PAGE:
Langara students from Hong Kong believe their unique culture deserves a unique club

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Langara students from Hong Kong have formed a new club this semester to promote Hong Kong’s unique culture.

The president of the Langara Hong Kongers Club, Hin Yung Chiu, said this is Langara’s only club that focuses solely on Hong Kong, rather than Mainland China.

“We wanted to get together all the Hong Kong people,” said Chiu.

The club currently has 13 members, said vice-president Jessica Kwok.

Language has a double-edge

Joey Mak, one of the club’s members, said the main difference between Hong Kong and Mainland China is language.

People from Hong Kong speak Cantonese, while those from Mainland China speak Mandarin.

“Language is a very important component in how people interact,” said Mak.

Jessica Kwok, Man Ni Kwok, Joey Mak, Hei Tung Tsang, Hin Yung Chiu, members of the Langara Hong Kongers Club in the cafeteria, where they normally eat lunch together.
Jessica Kwok, Man Ni Kwok, Joey Mak, Hei Tung Tsang, Hin Yung Chiu, members of the Langara Hong Kongers Club in the cafeteria, where they normally eat lunch together.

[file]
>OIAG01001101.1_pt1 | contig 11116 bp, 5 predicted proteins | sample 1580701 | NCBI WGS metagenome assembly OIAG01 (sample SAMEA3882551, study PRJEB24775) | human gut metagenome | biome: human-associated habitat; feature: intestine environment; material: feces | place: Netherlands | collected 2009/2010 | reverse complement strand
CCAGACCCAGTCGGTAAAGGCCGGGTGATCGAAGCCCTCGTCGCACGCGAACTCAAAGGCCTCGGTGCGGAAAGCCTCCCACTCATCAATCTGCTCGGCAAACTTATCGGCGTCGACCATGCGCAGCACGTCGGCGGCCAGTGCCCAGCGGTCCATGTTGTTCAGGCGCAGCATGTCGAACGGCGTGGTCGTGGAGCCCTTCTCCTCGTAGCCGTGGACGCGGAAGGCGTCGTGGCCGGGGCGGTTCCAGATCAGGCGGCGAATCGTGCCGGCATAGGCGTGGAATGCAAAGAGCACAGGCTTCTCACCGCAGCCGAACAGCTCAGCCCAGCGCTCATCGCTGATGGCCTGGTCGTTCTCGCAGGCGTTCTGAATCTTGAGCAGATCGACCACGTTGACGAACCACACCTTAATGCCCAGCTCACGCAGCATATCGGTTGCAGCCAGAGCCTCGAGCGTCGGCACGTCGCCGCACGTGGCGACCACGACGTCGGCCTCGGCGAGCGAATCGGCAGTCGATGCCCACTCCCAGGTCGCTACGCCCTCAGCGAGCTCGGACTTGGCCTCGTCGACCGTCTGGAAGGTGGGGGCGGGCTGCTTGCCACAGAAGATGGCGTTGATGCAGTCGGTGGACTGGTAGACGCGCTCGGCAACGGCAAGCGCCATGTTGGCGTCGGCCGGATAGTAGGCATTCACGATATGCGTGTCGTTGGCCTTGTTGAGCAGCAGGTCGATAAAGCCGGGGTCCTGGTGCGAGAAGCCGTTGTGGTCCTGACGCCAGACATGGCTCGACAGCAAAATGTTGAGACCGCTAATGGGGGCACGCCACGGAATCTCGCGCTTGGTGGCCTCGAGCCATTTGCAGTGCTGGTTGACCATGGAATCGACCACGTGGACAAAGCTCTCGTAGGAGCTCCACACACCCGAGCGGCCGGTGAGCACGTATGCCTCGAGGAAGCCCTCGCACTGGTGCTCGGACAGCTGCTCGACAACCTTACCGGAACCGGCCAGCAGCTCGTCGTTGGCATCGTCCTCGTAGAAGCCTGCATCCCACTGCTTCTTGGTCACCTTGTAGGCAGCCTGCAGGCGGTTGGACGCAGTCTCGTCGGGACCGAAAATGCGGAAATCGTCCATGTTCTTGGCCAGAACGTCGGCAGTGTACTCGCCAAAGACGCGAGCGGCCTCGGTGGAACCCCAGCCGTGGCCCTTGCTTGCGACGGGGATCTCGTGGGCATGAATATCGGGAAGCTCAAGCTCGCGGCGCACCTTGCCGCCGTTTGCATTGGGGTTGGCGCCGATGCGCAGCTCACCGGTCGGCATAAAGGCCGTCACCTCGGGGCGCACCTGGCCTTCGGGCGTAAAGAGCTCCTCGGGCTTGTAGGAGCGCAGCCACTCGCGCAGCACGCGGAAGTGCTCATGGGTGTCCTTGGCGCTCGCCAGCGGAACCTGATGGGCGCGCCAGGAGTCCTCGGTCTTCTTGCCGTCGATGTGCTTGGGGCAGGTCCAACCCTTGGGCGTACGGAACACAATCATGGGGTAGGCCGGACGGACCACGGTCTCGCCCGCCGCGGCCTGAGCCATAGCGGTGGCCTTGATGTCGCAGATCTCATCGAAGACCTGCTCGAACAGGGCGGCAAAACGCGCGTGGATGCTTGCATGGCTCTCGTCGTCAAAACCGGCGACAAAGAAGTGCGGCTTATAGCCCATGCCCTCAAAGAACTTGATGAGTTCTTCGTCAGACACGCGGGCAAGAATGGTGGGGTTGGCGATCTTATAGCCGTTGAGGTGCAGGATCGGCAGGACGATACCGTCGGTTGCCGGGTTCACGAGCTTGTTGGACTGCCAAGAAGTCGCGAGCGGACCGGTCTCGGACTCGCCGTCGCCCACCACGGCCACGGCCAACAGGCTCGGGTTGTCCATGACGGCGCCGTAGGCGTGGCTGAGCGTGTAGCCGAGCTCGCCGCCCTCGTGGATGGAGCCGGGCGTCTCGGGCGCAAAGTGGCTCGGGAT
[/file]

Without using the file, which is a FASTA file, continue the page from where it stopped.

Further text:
He said it can be difficult to make friends with Mainland Chinese people because of communication barriers. However, the Hong Kongers Club welcomes anyone who wants to learn about Hong Kong, said Mak.

Spillover

Before the establishment of the Hong Kongers Club, students from Hong Kong only had the option of joining the Chinese Students and Scholars Association (CSSA), which has been around since 2008.

The CSSA is for students from either Mainland China or Hong Kong, and currently has 200 members, said club member Henry Siu.

He said he has mixed feelings about the new Hong Kongers Club.

“We’re all Chinese, and we don’t want to make it so complicated,” said Siu, adding that the CSSA welcomes people from Hong Kong.

However, he said he recognizes that those from Hong Kong may have started their own club because of language differences.

Siu said there are already many people from Hong Kong in their club, and he hopes the two clubs can work together.

“We’re definitely open-minded,” said Siu. “We’re all one nation.”

Reported by Andrea Anthony

This map shows the geographical proximity of Hong Kong to mainland China. The region has been the site of political tension for many generations.
This map shows the geographical location of Hong Kong to mainland China.

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